26 September 2010
Time for a little update for Fort Benton's suburb, Great Falls. My article is just out in the new issue of Destination Great Falls. Ben Chovenak does a fine job as editor and photographer.
Montana's "All American City"
Written by Ken Robison
Great Falls, at the head of five falls of the Missouri River and the confluence with the Sun River, began as “the city of wind, water, and future.” The unique setting stimulated many names over the years as Great Falls rose to acquire identify. Reflecting the falls of the Missouri, the first name for the town became “The Cataract City.” As the most prominent feature on the river, Lewis and Clark heard of the falls from the Mandan Indians during the winter of 1804-05. In the early years, every visitor was taken with pride to view the falls and the Giant Spring. Just five months after the first issue of the Great Falls Tribune, the weekly newspaper on September 12, 1885, proudly carried a long poem about the “Big Spring” and the falls by Martha Edgerton Rolfe, the first white woman to live in Great Falls:
Close beside the great Missouri,
Ere it takes its second leap,
Is a spring of sparkling water,
Like a river broad and deep.
Standing on its grassy margin,
While aloft the eagles soar,
Lazily, yet ever watchful,
One can hear the mingled roar
Of the falls of the Black Eagle
And the Rainbow swathed in mist,
Ghostly white then opalescent
Glows when by the sun-god kissed . . .
Paris Gibson was determined to found a “Minneapolis of the West,” a new industrial powerhouse modeled after Gibson’s hometown that he had seen rise from village to city in just two decades. When the first dam was built on the upper falls, Black Eagle Falls, providing hydroelectric power to new refining and smelting industries, Gibson’s newspaper, the Great Falls Tribune, declared that the new town, then just nine years old, had become “The Electric City.” The editorial read:
The Electric City. The remarkable success which has resulted to this city by the harnessing of a small portion of its vast water power, and the transmission of it to be used for various purposes by its conversion into electricity, must be a matter of serious study to a thinking man . . .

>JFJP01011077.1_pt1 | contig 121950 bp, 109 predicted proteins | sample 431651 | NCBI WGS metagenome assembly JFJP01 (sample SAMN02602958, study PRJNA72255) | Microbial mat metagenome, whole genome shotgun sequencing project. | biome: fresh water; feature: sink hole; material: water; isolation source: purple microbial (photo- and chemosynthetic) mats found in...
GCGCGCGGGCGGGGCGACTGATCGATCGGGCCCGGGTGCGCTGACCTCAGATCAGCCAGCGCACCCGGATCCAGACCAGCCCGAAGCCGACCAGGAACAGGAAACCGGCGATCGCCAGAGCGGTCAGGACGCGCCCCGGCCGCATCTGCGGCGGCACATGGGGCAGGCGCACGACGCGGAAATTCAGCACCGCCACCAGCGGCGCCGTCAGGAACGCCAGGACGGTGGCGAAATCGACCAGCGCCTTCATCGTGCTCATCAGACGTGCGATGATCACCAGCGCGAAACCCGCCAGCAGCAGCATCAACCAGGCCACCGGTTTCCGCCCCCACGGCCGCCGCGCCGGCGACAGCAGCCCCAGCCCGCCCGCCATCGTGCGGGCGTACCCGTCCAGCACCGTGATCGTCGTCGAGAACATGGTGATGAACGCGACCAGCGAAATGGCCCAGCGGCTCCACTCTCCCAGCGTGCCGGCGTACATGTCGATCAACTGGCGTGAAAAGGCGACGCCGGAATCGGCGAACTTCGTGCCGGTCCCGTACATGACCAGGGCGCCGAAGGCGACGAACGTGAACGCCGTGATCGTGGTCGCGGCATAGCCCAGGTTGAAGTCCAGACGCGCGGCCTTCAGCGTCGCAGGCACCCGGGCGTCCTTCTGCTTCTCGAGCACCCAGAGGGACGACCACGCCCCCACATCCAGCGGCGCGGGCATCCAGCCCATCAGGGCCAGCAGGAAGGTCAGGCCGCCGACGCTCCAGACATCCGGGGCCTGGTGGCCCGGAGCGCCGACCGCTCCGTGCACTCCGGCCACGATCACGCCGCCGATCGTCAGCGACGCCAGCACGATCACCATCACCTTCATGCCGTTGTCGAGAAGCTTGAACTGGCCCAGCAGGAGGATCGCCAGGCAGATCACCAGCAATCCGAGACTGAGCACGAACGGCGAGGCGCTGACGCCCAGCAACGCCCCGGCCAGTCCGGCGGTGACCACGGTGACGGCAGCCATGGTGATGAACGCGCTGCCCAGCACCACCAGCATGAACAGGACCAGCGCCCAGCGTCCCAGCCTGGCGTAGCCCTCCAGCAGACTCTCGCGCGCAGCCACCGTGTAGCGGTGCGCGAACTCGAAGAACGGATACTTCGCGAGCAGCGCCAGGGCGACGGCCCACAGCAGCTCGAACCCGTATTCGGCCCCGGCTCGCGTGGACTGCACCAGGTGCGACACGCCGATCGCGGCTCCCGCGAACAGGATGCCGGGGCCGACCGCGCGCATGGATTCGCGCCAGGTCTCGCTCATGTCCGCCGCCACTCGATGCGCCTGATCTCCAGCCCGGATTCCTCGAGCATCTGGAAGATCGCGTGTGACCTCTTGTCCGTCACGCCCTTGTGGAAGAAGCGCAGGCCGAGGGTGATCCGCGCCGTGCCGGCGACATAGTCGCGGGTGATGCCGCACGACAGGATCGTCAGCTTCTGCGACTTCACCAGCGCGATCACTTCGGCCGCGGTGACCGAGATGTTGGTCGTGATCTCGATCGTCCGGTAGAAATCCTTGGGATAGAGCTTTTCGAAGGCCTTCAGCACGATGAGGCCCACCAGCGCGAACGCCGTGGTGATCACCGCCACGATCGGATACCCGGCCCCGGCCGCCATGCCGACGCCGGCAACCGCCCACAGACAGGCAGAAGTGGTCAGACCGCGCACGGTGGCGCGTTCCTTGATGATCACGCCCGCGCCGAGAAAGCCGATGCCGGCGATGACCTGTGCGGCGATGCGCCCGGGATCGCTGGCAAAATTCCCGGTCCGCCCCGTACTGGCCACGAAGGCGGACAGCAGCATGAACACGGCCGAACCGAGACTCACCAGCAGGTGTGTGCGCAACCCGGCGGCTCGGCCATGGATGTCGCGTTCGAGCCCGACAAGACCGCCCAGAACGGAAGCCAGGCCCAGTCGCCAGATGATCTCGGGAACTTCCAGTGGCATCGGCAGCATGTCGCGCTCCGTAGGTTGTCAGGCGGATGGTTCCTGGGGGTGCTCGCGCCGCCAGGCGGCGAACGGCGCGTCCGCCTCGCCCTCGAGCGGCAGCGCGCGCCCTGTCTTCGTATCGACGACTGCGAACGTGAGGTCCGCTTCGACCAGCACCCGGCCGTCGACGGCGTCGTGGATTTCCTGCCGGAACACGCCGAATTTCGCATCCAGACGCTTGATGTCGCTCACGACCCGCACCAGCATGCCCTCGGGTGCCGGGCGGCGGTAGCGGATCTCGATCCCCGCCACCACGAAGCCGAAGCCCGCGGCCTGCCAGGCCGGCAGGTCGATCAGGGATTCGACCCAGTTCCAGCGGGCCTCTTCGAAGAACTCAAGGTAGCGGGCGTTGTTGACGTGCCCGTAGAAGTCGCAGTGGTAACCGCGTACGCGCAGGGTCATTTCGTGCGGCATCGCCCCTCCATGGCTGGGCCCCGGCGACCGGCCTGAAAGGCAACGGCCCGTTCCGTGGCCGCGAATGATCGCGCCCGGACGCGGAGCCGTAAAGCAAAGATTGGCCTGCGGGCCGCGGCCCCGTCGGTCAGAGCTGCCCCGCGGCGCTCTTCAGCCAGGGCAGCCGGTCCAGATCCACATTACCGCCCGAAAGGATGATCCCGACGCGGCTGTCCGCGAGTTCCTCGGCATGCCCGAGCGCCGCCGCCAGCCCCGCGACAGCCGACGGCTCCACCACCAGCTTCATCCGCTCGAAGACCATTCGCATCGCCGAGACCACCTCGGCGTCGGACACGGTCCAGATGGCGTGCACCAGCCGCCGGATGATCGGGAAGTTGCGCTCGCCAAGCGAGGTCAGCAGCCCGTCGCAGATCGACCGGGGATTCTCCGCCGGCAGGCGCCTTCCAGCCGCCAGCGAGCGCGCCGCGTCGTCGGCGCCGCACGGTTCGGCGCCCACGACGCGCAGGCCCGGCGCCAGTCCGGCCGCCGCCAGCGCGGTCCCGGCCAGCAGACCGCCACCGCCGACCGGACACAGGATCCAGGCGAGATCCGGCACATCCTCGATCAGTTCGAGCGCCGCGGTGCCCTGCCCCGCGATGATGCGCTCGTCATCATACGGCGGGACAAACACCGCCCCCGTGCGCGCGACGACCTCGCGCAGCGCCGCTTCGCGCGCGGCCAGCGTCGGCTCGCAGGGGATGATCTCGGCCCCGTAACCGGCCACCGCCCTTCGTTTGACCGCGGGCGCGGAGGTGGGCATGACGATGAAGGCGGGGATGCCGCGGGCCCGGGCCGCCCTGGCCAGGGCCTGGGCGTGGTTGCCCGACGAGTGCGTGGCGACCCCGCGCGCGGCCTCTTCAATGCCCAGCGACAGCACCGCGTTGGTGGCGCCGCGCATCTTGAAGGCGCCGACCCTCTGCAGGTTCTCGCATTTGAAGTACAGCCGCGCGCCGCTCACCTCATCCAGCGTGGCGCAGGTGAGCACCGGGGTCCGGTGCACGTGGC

Great Falls is not only now a large user of electricity, but she will also have it for sale in the future to her sister towns in the state. When the loss by long distance transmission is overcome, we shall see our city supplying others with electricity, by means of wires and cables, cheaper by far than they can manufacture it themselves; and it also goes without saying that every new electric discovery every new invention for the adaptation of electricity to the industrial arts and sciences will only further tend to make Great Falls known as “The Electric City of Montana."
The rival newspaper, The Great Falls Leader, long carried on its masthead, “The Niagara of the West,” and other names such as the “City of the Falls” have come and gone.
So, what remains today of “The Electric City”? Coal plants in southeast and large hydroelectric plants in northwest Montana have “overpowered” the electrical production of Great Falls. Yet, the city at the falls has always been far more than power production. Paris Gibson did not found Great Falls alone. Beyond Gibson, the visionary, and the other pioneers, Great Falls has always been about the workers and their stories in all walks of life, the iron worker, the smelter worker, the railroad worker, the woman newspaper editor, the miner in the mountains, the cowboy on the range, the farmer (men and women) in the fields, the women and men blazing new paths, the troops marching off to war. Stories of the booming homestead years of the 1910s and the homestead “bust” in the early 1920s. Stories of the mothers and fathers, teachers, nurses, nuns and priests, the jazz players, the gamblers, the prostitutes, the baseball players and ice skaters.
While Great Falls has been known as “The Electric City,” it has always been more. Great Falls is the hub of regional agricultural with farming and ranching that through good years and bad provides a solid economic base. This city is a growing medical powerhouse for a large area. Great Falls has Montana’s largest military presence with the 120th Fighter Wing Montana Air National Guard at Gore Hill and the 341st (Minuteman) Missile Wing and RED HORSE Squadron at Malmstrom Air Force Base bringing a wealth of national and ethnic diversity as well as economic power to the community.
Great Falls has Montana’s greatest ethnic diversity with the largest American Indian and Black American populations in the state. The sports scene features high school and collegiate sports, national champion figure skaters, a strong hockey tradition featuring an Olympic Team captain and National Hockey League players, and baseball Hall of Famers and a team of future major leaguers. A strong cultural environment is highlighted by the renowned Charles M. Russell Museum and a Symphony that attracts the quality of internationally famed cellist Yo-Yo Ma.
Today, Great Falls has the magnificent River, the unique Falls, the Big Spring, the exceptional River’s Edge Trail, the important Portage Route National Historic Landmark, the nation’s premier Lewis and Clark National Historic Trail Interpretive Center, and an enormous economic potential from recreational and cultural tourism. With balance and diversity, at age 126 years Great Falls has gone beyond being “The Electric City” and today has emerged as “Montana’s All-American City.”